THIS is another follow-up to Craig Venter‘s announcement that his lab has created a bacterial cell with a synthetic genome. For earlier creationist reactions see Part 1 and Part 2, and then Part 3, and then Part 4, and lastly Part 5.
Today’s reaction is written by Babu G. Ranganathan, an advocate of primitive, full-blown creationism, whose writing we’ve discussed a few times before, the last time here: Creationism, Socialism, and Intelligent Design.
Babu’s work is usually found in Pravda, but this article is in The Mercury, a daily newspaper published in Pottstown, Pennsylvania. It’s titled Scientists are simply copying God! Here are some excerpts, with bold added by us:
The recent news is that scientists have created the first cell controlled entirely by man-made genetic instructions. First thing to understand is that these genetic instructions did not come into existence by chance but by intelligent design.
See? Everything scientists do is evidence of intelligent design. ID will always be true! Babu continues:
Second, scientists didn’t create life but what they did is implant their man-made genetic instructions into an already existing living cell. All this happened by using intelligence, not chance.
Venter doesn’t claim to have created life, but he did artificially assemble a bacterium’s DNA, which then lived. According to Babu, Venter implanted that construct into “an already existing living cell.” Not quite. The recipient had once been a living bacterium, but before the implant it was empty and therefore lifeless — until the artificial DNA made it live. Here’s more from Babu:
All of this is, in a very small way, nothing more than copying God, the original Intelligence and Source behind life. Even if scientists ever create life from scratch it won’t be by chance.
This is pretty much the reaction of all the creationists in this series. Babu doesn’t offer us anything particularly new here. Not yet. However, we should point out that if Babu is correct and mere men can copy God, that’s no small accomplishment.
Then, Babu launches into a childish assault on the classic Miller–Urey experiment, claiming that it’s worthless. After that he babbles incoherently about organic chemistry. For example: “There is no innate chemical tendency for the various amino acids to bond with one another in a sequence.” We won’t burden you with any of that. Moving along:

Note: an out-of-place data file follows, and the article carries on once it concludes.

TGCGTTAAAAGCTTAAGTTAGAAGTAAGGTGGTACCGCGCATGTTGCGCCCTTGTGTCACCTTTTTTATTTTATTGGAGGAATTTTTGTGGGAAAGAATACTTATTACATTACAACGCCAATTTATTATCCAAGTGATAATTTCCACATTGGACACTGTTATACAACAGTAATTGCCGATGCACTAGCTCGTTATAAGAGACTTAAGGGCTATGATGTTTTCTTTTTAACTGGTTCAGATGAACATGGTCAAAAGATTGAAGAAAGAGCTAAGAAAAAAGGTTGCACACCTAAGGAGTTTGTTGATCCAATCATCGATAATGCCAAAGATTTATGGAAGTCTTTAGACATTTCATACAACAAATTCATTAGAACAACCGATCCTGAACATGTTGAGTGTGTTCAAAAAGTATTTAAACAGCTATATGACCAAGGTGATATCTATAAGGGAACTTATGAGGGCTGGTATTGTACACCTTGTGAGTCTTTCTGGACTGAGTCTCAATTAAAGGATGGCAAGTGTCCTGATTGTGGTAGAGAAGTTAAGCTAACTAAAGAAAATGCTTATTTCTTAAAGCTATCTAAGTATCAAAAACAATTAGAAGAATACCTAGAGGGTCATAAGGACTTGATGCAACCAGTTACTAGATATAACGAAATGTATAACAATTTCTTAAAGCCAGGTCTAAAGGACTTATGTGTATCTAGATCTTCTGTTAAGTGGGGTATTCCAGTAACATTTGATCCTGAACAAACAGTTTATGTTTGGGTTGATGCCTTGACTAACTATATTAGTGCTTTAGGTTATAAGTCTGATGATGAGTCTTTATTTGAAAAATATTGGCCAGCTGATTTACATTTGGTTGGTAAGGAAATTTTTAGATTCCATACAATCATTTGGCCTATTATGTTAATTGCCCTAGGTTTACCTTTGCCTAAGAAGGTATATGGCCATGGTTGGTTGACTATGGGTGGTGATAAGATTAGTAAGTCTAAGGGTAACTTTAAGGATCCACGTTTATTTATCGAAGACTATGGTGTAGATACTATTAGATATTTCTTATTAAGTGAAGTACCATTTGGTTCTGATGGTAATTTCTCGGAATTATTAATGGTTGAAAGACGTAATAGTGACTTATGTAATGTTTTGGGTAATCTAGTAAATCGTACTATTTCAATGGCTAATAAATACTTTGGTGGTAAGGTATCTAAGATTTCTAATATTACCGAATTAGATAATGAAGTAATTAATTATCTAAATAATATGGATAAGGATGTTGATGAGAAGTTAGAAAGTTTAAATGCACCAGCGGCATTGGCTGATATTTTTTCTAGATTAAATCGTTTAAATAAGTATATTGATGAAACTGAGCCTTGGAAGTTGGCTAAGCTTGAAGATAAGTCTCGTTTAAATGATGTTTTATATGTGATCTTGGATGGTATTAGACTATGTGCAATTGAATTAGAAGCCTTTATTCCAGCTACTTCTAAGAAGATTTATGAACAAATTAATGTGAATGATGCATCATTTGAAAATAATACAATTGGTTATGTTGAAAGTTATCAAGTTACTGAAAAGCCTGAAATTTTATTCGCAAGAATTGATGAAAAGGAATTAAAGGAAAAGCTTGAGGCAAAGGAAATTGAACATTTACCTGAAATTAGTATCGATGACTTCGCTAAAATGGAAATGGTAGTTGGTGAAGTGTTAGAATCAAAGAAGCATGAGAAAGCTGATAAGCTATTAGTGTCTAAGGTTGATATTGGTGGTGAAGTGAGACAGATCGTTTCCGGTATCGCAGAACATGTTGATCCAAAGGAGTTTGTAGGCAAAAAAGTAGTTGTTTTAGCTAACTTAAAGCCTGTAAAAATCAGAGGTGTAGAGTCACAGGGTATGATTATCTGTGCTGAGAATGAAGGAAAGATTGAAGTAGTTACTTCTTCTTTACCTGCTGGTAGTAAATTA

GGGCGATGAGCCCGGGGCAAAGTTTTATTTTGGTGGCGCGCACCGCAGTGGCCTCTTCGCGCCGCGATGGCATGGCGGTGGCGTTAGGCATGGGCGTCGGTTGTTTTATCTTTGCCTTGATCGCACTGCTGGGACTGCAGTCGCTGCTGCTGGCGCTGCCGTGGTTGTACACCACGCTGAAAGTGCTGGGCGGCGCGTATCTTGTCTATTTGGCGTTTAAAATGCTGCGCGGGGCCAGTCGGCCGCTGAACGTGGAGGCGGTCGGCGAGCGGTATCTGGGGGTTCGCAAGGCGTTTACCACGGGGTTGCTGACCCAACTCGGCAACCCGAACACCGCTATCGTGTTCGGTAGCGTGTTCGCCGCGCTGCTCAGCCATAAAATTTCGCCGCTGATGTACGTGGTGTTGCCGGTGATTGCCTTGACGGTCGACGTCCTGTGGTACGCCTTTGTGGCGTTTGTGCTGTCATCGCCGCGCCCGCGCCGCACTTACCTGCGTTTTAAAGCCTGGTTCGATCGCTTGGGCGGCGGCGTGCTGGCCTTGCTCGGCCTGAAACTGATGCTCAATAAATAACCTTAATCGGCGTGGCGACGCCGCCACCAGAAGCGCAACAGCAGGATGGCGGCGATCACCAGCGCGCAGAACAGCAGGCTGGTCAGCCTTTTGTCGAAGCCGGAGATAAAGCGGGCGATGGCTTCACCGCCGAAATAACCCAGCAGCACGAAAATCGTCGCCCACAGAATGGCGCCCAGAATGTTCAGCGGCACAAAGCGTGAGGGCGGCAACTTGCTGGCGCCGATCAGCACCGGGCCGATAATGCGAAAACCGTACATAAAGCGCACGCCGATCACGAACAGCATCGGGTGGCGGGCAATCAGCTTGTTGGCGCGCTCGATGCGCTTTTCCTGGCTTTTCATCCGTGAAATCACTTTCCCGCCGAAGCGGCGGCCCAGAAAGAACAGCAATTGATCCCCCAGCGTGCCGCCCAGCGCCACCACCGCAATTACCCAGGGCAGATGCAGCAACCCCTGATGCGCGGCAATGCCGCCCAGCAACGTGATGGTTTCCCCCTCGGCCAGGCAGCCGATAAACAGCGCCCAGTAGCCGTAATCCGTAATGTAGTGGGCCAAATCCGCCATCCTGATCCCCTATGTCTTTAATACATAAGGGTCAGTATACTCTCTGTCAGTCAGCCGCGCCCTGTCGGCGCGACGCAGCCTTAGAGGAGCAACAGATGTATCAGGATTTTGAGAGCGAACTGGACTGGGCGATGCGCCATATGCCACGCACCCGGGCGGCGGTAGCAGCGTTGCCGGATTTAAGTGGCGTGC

If the cell had evolved it would have had to be all at once. A partially evolved cell cannot wait millions of years to become complete because it would be highly unstable and quickly disintegrate in the open environment, especially without the protection of a complete and fully functioning cell membrane. And even having a complete cell doesn’t necessarily mean there will be life. After all, even a dead cell is complete shortly after it dies!
We warned you that Babu adheres to a very primitive version of creationism. He claims that everything had to magically fly together all at once, and then life had to be breathed into it — like in Genesis. That’s the only way it can happen. Forget about Miller, Venter, and anyone else who may come along and demonstrate otherwise. You have heard the word of Babu, so it must be true. We continue:
What about natural selection? Thanks to evolution’s popular high priests and evangelists such as Richard Dawkins, many in society have come to believe that natural selection will solve all of evolution’s problems.
Natural selection cannot produce anything. It can only “select” from what is produced. It’s strictly a passive process in nature. If a life form develops a feature (I.e. change in skin color) that helps it survive then we say it was “selected” (it survived!). That’s all natural selection is. It’s another term for “survival of the fittest.” Furthermore, natural selection only operates once there is life and reproduction and not before so natural selection couldn’t be involved in how life originated. Natural selection is not an energy-converting and directing mechanism!
Got that? Natural selection didn’t originate life. It doesn’t do much of anything. There’s really nothing to it.
We’ve tried to imagine someone outside of an asylum who might be impressed by Babu’s writing, but we can’t. Yet the editor of The Mercury must have liked this article well enough to publish it. Anyway, here’s how it ends:
Science cannot prove that we’re here by chance or design. Both require faith. Where will you place your faith?
Click over to The Mercury and read it all. After that mind-numbing experience, you won’t know a thing about Venter’s work. But of course, neither does Babu.
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